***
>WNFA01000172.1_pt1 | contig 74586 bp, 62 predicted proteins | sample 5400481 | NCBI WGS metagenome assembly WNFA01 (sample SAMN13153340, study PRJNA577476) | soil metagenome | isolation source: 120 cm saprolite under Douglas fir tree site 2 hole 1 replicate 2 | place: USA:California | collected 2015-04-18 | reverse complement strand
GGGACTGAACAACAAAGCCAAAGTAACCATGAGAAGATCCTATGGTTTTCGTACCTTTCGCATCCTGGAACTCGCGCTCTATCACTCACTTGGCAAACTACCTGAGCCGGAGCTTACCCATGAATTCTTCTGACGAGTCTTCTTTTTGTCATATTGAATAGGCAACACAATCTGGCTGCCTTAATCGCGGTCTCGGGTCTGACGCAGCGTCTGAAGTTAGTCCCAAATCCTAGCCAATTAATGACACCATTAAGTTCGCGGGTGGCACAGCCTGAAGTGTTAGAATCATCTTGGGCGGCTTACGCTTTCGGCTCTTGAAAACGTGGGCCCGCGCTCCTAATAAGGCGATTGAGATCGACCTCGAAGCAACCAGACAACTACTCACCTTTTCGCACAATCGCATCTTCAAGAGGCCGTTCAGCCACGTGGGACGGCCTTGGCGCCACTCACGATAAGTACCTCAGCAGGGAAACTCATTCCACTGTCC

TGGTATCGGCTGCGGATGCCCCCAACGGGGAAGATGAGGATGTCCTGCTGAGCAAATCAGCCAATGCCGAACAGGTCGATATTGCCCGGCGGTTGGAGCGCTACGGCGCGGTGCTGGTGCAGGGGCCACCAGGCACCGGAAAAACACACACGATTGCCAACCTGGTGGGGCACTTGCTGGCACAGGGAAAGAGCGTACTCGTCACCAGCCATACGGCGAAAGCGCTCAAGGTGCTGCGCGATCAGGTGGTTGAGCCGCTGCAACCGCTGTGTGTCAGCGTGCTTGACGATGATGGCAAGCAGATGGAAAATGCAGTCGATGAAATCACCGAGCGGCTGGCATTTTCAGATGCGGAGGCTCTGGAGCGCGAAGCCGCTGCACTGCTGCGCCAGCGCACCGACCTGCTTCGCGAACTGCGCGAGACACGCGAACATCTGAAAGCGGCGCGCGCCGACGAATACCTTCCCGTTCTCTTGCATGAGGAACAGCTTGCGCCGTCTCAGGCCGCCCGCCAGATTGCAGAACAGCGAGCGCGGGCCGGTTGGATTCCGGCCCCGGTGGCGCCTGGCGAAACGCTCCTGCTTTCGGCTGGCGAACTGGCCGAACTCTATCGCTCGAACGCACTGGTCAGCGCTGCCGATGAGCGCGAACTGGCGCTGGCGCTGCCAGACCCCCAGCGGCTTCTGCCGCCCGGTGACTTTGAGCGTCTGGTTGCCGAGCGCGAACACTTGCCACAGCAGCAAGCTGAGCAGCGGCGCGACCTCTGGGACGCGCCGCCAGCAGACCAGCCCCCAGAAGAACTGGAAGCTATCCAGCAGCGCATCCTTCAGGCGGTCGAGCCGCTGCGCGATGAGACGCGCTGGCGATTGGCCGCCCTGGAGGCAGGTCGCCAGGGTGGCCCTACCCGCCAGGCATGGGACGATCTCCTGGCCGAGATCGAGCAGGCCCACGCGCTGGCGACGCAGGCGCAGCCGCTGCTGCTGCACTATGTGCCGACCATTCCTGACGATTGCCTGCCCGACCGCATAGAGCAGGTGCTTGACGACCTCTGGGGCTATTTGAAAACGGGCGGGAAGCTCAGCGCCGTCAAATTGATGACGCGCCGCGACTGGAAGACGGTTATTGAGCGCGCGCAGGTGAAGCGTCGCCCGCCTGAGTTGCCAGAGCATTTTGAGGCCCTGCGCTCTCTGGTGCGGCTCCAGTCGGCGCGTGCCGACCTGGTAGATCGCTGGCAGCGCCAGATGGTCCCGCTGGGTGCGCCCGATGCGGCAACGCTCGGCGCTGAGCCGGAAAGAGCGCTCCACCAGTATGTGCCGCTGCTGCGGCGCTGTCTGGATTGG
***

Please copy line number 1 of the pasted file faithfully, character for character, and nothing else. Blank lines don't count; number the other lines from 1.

>WNFA01000172.1_pt1 | contig 74586 bp, 62 predicted proteins | sample 5400481 | NCBI WGS metagenome assembly WNFA01 (sample SAMN13153340, study PRJNA577476) | soil metagenome | isolation source: 120 cm saprolite under Douglas fir tree site 2 hole 1 replicate 2 | place: USA:California | collected 2015-04-18 | reverse complement strand